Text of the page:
Comparison of High Flow Oxygenation Therapy and CPAP in Children With Bronchiolitis.
|ClinicalTrials.gov Identifier: NCT02618213|
Recruitment Status : Recruiting
First Posted : December 1, 2015
Last Update Posted : August 24, 2017
Bronchiolitis in infants and young children often requires respiraty support. In Denmark Continous Positive Airway Pressure ( CPAP) are routinely used in children with moderate-severe bronchiolitis. The aim of the study is to compare CPAP and High Flow Oxygenation Therapy (HFOT) as tools of respiratory support in infants and young children with bronchiolitis.
Infants and young children with moderate-severe bronchiolitis and are randomized to either CPAP or HFOT.
|Condition or disease||Intervention/treatment||Phase|
|Respiratory Syncytial Virus Bronchiolitis||Device: Optiflow Junior Device: Continous Positive Airway Pressure||Phase 4|
|Study Type :||Interventional (Clinical Trial)|
|Estimated Enrollment :||48 participants|
|Intervention Model:||Parallel Assignment|
|Masking:||None (Open Label)|
|Official Title:||Comparison of High Flow Oxygenation Therapy and CPAP in Children With Bronchiolitis.|
|Study Start Date :||December 2015|
|Estimated Primary Completion Date :||June 2018|
|Estimated Study Completion Date :||June 2018|
Active Comparator: Continous Positive Airway Pressure
CPAP is administered through a binasal tube fitted with a Benveniste gas jet administered with humified airflow. Start flow is 12-14 l/min and can be changed to maximum 15 or minimum 12 l/min. Oxygen can be supplied as needed to keep SpO2 (peripheral capillary Oxygen saturation) within acceptable limits.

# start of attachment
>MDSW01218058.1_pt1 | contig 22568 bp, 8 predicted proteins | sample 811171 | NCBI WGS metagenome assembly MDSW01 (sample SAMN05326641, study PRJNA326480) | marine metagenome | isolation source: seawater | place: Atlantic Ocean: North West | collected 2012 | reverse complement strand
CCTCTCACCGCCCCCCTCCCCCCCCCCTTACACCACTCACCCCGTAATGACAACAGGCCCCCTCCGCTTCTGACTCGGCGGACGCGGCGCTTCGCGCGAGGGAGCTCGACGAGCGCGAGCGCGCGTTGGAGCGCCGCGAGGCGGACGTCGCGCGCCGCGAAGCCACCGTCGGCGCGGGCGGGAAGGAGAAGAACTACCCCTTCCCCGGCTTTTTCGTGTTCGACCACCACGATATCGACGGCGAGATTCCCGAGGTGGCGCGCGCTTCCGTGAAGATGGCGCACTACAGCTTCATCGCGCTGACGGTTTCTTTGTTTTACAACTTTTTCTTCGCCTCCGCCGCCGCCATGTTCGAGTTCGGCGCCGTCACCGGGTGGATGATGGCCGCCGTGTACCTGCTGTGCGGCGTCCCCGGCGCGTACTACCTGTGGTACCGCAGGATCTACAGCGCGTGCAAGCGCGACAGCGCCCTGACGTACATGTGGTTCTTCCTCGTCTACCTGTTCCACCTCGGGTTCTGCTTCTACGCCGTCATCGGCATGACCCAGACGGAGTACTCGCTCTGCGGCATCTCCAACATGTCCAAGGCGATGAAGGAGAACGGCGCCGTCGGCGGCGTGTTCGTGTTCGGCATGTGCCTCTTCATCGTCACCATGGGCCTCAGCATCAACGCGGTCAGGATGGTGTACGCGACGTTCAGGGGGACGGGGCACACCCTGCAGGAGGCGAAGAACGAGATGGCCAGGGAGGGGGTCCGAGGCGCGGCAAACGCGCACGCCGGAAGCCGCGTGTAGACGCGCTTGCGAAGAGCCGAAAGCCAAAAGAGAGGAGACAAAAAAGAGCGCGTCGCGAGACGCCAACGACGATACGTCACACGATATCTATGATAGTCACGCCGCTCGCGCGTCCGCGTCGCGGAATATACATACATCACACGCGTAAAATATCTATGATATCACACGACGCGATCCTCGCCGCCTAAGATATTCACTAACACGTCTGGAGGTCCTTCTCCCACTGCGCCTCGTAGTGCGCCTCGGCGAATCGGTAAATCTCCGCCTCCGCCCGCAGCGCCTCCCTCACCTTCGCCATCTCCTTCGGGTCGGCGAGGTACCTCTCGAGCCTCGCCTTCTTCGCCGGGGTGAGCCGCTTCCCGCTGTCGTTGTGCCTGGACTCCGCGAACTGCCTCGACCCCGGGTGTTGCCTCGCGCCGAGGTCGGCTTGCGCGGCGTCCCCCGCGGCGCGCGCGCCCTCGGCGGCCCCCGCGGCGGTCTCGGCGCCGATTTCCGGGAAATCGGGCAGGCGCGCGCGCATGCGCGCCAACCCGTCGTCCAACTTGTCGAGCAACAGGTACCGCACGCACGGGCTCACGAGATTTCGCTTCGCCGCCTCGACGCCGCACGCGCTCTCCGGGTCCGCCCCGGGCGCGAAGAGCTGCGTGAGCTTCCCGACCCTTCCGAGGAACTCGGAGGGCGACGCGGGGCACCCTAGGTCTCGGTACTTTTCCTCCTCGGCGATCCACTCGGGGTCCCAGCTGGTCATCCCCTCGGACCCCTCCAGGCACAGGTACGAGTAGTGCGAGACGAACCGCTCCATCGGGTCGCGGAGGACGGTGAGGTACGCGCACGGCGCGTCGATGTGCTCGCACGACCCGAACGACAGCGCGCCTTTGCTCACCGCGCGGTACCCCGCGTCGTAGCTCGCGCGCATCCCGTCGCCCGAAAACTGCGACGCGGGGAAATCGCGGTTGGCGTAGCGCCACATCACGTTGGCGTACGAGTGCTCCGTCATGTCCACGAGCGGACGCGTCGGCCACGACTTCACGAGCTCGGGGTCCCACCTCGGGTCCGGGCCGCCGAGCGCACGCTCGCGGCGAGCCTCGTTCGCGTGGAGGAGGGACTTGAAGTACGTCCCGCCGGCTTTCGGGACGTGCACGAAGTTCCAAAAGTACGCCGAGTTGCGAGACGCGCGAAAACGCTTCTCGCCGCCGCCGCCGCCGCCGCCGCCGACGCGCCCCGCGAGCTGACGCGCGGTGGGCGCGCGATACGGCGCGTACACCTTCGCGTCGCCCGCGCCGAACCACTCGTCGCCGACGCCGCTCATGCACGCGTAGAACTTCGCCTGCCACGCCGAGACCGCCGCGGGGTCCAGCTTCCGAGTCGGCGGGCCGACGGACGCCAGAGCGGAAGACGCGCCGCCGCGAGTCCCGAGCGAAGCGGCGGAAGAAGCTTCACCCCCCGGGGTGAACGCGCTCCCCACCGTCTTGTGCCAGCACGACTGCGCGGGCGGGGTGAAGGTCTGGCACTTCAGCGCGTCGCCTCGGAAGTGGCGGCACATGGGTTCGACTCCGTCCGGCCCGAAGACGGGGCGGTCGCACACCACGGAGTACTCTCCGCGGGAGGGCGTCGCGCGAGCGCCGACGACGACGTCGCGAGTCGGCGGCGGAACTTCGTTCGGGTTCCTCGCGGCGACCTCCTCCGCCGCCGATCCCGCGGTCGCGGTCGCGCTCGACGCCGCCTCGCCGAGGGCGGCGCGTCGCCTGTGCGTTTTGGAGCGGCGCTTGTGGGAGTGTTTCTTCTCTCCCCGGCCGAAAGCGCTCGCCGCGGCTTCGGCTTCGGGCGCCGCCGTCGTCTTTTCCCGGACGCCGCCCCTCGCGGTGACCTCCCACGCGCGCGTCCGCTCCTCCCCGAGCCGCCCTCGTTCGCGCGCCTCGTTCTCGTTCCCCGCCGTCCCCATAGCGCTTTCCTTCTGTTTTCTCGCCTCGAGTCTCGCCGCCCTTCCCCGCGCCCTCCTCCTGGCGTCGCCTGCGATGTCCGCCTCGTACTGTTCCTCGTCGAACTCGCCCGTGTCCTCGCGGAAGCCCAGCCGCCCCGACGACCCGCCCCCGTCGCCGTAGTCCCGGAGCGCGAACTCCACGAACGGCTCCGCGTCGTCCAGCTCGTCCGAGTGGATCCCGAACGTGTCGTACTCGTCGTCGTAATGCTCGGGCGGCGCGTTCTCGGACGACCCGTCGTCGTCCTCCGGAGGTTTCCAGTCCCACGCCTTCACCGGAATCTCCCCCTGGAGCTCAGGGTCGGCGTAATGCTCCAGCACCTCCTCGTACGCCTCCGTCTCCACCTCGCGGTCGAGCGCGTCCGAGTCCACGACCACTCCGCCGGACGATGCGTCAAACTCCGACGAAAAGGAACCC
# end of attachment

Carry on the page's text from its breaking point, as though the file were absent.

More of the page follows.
Device: Continous Positive Airway Pressure
Humified air are dispensed throug the system. Airflow, FiO2, SpO2 and respiratory rate are noted each hour. Progression of condition might lead to change of system or mechanical ventilation. Poor tolerance might lead to change of system.
Other Name: CPAP
Active Comparator: High Flow Oxygenation Therapy
HFOT is administered by optiflow Junior ( Fisher&Paykal Healthcare® Auckland, New Zealand) Start flow 12-14 l/min. Oxygen can be supplied as needed to keep Sp02 within acceptable limits
Device: Optiflow Junior
Humified air are dispensed through the system. Airflow, FiO2 (Fraction of inspired oxygen) , SpO2 (peripheral capillary Oxygen saturation) and respiratory rate are noted each hour. Progression of condition might lead to change of system og mechanical ventilation. poor tolerance might lead to change of system
- respiration rate [ Time Frame: after 6 12 18 24 and 48 hour of intervention ]change in respiration rate ( RR) from preintervention value
- PCo2 [ Time Frame: after 6 12 24 and 48 hours of intervention ]Change in PCo2 (partial pressure of carbon dioxide)from pre intervention value
- Modified asthma score (MWAS) [ Time Frame: Once daily as long as intervention precedes ( 1-14 days) ]Change in MWAS from pre intervention value
- treatment length [ Time Frame: from beginning of intervention to discontinuation (1-14 days) ]duration of need of intervention ( hours)
- Hspitalization [ Time Frame: from hospitalization to release (1-21 days) ]duration of hospitalisation ( days)
- Intervention failure. [ Time Frame: from beginning of intervention to discontinuation.(1-14 days) ]numbers of intervention failure defined as change of intervention or progression to need for intensive care/ mechanical ventilation.
- patient acceptance of intervention [ Time Frame: daily VAS score (0-5) from beginning of intervention to discontinuation (1-14 days) ]VAS score of tolerance with intervention. 0 = worst possible acceptance 5 = fully acceptance
Please refer to this study by its ClinicalTrials.gov identifier (NCT number): NCT02618213
|Contact: Signe Vahlkvist, MD PhD||+4522334666||Signevv@gmail.com|
|Kolding, Denmark, 6000|
|Contact: Signe Vahlkvist, MD Ph.D +4522334666 Signevv@gmail.com|
|Principal Investigator:||Signe VAhlkvist, MD PhD||Pediatric Award, Hospital of South West Denmark|